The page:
In my previous post, I showed one of the pieces that I am exhibiting in the Holocaust remembrance show at the Jewish Community Center of Northern Virginia between February 13 and April 15, 2013. I am including 3 pieces of art in this show. The paintings that I am showing are very different from the other piece on which I am working. As a result of a friend's suggestion, I am putting together a series of posts showing the progression of the second piece which is entitled "Treatise."
Painting has always been a large part of my life. I gain comfort from it and express myself using paint. People interact with painting passively. With this piece, however, I wanted observers to interact more actively with the objects on display. Therefore, I moved out of my comfort zone and utilized objects in a way that I had never attempted to do in the past. This work is meant to move viewers out of their comfort zone as well. As an avid reader, and well aware that education has been an important tenet in Jewish history, books seemed the obvious “canvas” for me to utilize. Books often hold stories of people’s lives and provide us with connection to others. Also, books are everyday objects that many of us take for granted. Therefore, I chose to use books because they are symbolic not only of education, but also of lives that were forever altered by the Holocaust. They are symbolic of the everyday that was taken away from 6,000,000 people.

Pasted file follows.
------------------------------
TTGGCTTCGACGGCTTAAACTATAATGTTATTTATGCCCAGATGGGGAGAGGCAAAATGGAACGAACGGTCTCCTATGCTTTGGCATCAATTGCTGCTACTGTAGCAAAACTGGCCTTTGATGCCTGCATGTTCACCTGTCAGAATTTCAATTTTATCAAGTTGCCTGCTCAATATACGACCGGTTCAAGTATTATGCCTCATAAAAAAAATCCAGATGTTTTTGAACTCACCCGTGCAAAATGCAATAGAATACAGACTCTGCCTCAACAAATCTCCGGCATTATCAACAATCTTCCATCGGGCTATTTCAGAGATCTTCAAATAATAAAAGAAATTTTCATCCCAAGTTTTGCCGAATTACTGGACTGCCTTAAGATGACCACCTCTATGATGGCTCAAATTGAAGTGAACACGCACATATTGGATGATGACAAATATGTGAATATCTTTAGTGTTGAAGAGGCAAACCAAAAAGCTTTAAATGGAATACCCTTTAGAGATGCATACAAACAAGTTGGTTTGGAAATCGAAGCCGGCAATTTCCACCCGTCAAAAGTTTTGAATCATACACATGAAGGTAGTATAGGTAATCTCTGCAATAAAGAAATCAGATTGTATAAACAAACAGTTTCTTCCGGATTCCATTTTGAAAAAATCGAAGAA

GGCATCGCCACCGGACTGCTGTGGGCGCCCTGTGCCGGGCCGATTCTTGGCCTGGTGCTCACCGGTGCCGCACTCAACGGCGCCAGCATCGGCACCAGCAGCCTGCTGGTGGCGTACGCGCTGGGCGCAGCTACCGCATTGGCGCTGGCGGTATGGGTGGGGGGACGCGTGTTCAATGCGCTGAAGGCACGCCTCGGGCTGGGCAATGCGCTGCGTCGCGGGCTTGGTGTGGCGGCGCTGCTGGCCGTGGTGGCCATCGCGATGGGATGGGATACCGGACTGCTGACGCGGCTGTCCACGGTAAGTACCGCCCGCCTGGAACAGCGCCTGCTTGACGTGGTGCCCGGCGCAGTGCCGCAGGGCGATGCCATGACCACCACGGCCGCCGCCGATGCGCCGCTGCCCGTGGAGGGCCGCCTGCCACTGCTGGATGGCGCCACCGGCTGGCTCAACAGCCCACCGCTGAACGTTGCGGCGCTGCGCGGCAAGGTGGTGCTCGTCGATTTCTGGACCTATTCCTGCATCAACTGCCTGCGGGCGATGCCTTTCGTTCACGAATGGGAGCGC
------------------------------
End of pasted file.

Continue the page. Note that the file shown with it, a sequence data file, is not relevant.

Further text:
The books that I am utilizing are foreign language books. I wanted to use books in Russian, German, Polish, Italian and French. When a friend suggested that she would donate a Yiddish book to the cause, I realized what a great idea that was, so I also have a book in Yiddish as well—a dozen books in all. I received help from several people in getting these books. In fact, the first story is the one expressed by the artwork itself. The second story is the community effort that has taken place in order for the piece to come to fruition.
To start, I painted the covers of the books in preparation for final coats of paint after the interior distressing was completed. I burned the edges of pages of some volumes, ripped interiors of other books and decided that I wanted to shoot a few of the books with a gun. The final insult to the books was the most difficult to pull off. One of my students, a gun enthusiast and a good shot, offered to shoot the books for me. He has a German Glock, so the holes would be authentic. He met me before work last Wednesday morning in the parking lot of my studio. Imagine my surprise when he opened the door to his truck wearing a surgical mask! I felt as if I was going to the firing range with an antiseptic Freddie Kruger! In fact, I was being protected from a flu bug that had threatened to waylay our mission. The firing range personnel were kind enough to open their doors early for our project. No one was present with us in the firing area, and it was eerily quiet when the gun was not being discharged. The holes appeared almost like drill holes where the bullet entered, but the books were shattered where the bullet exited. That's it for now... more progress to come....
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